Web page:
Primula siberica seems to be the only non-dimorphic species. Has made over one hundred Primula crosses.
Regrets Henslow's illness.
Down Bromley Kent
My dear Sir
Very many thanks for the Primulas (& about common Primrose) which I received this morning & examined. Only one was dimorphic: but I have every reason to suppose the others would have been so, had you possessed a greater number of plants.— P. Siberica, however, seems to differ from all other species in not being dimorphic.—
I have been deeply grieved to hear about Prof.— Henslow—
Yours very sincerely | C. Darwin
As P. Siberica is apparently so exceptional, would you ask M
But if your plants have been increased all by offsets from same original plant, it will be no use to send them. As the character is permanent by offsets.
I do not know whether I shall succeed in making out the meaning of the dimorphism; but I have not been idle, for I have made much above 100 crosses with the pollen of the different sizes.
The lot sent has been most interesting to me.— Pray thank M
Do not trouble yourself to write if you can at any time send me other specimens of P. Siberica—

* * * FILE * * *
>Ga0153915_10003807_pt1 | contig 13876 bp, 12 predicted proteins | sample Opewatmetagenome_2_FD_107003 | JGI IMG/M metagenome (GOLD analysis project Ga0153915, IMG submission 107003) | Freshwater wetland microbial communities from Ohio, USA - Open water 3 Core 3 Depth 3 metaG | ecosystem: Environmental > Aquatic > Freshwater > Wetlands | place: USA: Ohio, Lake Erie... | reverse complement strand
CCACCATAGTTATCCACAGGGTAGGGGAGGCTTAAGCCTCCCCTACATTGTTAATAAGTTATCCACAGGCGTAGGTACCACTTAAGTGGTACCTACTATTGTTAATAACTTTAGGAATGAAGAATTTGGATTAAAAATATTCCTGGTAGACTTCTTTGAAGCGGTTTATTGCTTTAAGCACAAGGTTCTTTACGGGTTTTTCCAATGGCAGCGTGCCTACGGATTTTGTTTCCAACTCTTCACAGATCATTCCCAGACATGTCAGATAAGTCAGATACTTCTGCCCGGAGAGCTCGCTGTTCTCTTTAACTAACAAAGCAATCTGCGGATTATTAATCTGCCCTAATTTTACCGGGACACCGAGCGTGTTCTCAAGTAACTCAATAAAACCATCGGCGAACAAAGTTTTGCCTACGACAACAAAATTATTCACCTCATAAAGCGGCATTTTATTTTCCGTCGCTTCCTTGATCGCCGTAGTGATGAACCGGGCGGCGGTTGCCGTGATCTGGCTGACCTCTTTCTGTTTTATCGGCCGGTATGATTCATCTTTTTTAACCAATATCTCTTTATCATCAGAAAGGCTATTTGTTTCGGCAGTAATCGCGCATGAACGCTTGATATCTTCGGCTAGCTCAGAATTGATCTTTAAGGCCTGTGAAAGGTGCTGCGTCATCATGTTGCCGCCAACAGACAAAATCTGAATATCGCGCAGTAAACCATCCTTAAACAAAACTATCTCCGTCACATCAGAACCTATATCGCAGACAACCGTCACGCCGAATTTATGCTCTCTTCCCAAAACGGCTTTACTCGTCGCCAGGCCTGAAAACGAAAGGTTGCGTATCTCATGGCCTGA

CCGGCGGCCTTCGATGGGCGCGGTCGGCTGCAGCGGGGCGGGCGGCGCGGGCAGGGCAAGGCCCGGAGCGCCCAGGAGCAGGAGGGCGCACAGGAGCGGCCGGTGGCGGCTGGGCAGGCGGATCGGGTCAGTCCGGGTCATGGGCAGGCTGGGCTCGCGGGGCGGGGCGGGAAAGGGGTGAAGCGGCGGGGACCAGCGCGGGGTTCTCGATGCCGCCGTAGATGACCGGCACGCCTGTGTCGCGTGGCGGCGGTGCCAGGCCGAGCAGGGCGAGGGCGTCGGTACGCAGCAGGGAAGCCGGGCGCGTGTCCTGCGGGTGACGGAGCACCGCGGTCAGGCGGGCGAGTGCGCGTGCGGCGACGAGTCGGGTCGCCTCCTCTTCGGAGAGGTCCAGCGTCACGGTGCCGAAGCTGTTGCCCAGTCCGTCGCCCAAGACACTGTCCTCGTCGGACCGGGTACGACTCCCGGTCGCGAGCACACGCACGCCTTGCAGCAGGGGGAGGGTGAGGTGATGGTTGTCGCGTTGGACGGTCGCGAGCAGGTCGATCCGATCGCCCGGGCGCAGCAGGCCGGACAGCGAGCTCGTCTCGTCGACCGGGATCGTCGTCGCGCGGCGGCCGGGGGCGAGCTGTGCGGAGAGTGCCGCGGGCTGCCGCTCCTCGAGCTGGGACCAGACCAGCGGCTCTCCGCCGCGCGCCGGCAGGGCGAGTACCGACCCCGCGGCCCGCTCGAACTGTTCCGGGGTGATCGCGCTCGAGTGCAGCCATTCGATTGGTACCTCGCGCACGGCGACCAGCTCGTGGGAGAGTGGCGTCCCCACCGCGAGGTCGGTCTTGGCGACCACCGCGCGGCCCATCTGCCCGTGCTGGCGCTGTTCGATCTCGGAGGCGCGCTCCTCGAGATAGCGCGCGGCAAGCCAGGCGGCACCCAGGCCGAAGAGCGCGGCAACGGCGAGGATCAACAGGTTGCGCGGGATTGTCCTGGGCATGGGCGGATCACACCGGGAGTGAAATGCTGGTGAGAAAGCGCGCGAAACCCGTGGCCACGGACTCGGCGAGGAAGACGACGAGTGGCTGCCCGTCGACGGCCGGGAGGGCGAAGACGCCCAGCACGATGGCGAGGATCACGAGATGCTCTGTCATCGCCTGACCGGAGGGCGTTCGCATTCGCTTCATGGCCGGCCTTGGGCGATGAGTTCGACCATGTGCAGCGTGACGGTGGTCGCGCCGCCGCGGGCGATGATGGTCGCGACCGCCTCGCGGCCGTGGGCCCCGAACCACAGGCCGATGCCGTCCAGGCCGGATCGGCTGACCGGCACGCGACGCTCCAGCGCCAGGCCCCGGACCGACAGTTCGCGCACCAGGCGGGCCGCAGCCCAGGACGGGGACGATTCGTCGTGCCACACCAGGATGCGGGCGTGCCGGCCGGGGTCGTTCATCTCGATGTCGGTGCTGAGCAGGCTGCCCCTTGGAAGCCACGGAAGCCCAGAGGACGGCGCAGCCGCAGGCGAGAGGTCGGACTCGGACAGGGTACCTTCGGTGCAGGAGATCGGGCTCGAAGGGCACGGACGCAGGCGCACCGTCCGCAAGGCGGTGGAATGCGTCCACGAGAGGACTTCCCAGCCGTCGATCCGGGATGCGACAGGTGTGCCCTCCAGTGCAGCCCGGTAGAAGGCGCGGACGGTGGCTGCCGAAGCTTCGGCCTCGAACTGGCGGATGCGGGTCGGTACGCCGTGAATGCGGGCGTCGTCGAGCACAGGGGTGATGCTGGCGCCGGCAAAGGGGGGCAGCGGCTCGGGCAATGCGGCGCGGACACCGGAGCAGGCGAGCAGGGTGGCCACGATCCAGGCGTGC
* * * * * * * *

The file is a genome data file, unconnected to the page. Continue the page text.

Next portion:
- f1 3110.f1Dated by the relationship to the letters to Daniel Oliver, 23 March  and 1 April  and by the reference to John Stevens Henslow's illness.
- f2 3110.f2CD had asked Oliver to send him specimens of various species of Primula (see letter to Daniel Oliver, 23 March ).
- f3 3110.f3In his paper `On the two forms, or dimorphic condition, in the species of Primula, and on their remarkable sexual relations' (Journal of the Proceedings of the Linnean Society (Botany) 6 (1862): 77--96), CD mentioned that `unless indeed this single specimen was anomalous', P. sibirica was not dimorphic (ibid., p. 81; Collected papers 2: 48--9).
- f4 3110.f4Charles William Crocker was foreman of the propagating department at the Royal Botanic Gardens, Kew.